At the abstract level, you need to bring your academic knowledge into play in a way that gives the academic some perspectives in your abstraction. For example, it may be knowledge of news criteria or journalism as the fourth state power. It may be literary-historical knowledge of the importance of literary or artistic works for the contemporary. Or knowledge of sociologists and discourse theory.

How do I get started?

A good starting point is to have the task wording rewritten in its own language. In this way you get a grip on what the topic of the reflective article is. It is important. One must make sure that one is given his bids on the subject and not smoke out of a tangent unrelated to the subject.

Then it is appropriate to make a mind map of his thoughts on the subject. Which ways can you go? What points do I have on the topic at the abstract level? Ask yourself a lot of questions – what, why, how, which. Get to the heart of our culture, of being human, into our society.

Also think about how the topic relates to basic paradoxes and contradictions such as culture-nature, reality-staging, freedom-limiting, positive and negative consequences. Think in depth, challenge yourself and your ability to reflect. In addition, along the way, you must also consider what academic knowledge is relevant to include, and what perspectives the professional knowledge gives you.

Only after the initial brainstorm do you read / see the texts associated with the task. The texts are selected because they are somehow relevant to the topic, so you need to consider the perspectives the texts give to the topic.

How is a reflective article structured?

There is just no fixed formula for how to structure a reflective article. It is your wonder and investigative approach to the article that is the focus. And a thought process is rarely structured. But that’s why it’s fine anyway to think about how your reflective article should be structured.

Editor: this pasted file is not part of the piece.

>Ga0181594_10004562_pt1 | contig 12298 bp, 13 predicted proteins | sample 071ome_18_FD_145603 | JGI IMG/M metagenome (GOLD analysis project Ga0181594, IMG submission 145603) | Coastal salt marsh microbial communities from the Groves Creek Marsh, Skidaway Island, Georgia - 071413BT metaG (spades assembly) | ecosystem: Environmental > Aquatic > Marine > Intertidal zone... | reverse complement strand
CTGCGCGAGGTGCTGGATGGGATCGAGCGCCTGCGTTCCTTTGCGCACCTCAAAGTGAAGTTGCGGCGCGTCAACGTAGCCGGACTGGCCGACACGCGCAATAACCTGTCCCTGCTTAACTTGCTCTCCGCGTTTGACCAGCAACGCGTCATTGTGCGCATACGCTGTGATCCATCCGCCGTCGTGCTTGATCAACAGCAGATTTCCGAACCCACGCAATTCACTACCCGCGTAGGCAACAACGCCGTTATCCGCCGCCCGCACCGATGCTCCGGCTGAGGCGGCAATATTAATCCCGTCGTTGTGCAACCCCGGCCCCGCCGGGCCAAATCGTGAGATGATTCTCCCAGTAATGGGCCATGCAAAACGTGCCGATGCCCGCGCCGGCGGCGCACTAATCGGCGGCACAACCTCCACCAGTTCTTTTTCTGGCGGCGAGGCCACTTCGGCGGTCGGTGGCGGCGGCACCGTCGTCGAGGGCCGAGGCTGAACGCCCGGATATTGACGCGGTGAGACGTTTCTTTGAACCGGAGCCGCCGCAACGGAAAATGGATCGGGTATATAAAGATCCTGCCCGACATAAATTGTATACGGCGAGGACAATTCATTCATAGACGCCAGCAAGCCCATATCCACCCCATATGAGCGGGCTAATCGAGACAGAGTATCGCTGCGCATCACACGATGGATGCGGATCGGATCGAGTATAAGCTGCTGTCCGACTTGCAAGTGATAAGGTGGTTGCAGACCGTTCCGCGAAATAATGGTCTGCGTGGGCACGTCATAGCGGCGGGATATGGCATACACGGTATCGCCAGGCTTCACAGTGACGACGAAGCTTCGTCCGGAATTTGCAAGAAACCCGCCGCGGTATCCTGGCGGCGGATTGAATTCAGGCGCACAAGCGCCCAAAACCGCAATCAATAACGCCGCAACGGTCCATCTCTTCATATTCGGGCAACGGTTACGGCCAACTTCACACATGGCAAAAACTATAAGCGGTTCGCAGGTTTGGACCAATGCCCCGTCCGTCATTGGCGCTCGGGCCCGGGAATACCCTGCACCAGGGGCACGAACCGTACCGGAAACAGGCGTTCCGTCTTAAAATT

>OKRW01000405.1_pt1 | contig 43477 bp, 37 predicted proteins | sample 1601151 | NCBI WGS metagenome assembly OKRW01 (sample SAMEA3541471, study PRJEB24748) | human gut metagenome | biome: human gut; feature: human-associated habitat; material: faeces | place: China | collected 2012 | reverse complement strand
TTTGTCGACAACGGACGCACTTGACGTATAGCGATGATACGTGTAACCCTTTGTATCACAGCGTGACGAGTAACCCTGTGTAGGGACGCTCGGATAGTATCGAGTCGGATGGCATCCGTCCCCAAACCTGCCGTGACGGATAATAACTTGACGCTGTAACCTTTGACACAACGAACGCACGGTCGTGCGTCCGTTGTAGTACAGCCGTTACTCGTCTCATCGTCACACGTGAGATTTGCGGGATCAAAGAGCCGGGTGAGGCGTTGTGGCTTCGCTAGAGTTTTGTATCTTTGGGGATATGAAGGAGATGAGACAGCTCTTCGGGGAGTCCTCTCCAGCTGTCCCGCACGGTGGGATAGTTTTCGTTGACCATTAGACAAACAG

The introduction leads into the subject of the article and preferably with a description of a specific situation. Finally for the introduction, there may be a few questions
The introduction should open the topic to the reader so that the reader has a clear idea of what is at stake in the topic and therefore the introduction must be strongly linked to the topic.

Then follows the body text, moving from the concrete to the abstract in a fluid flow of text. There are no headings that control the text, so it is good to have thought in advance which points at the abstract level you would like to reach and which contain the most meat and can be unfolded the most.

Your reflective article may very well argue at the abstract level, so that you will explore different facets of the subject. Often, the reflective article has the nature of being a process of recognition, in which one enters the subject in his writing and displays various perspectives and points attached to the subject. And one must along the way in the article want to become wiser. So it is fine to give some suggestions at the abstract level at the beginning of his article which you will later find will not hold because you have got some other perspectives on the topic.

Therefore, make an outline for your reflective article, where you get your points structured at the abstract level, so you get an overview of where the reflective article should move.

Finish off with a round-up, and preferably with one or a few sentences that will make the reader think further about your article.

How do I go from the concrete to the abstract in clear transitions?
Getting natural transitions between the concrete example and the abstract level with a bid for an answer can be difficult. Here are some help phrases that can be used in the transitions:

  • “The experience testifies exactly where”
  • “This makes me think”
  • “You can deduce from that”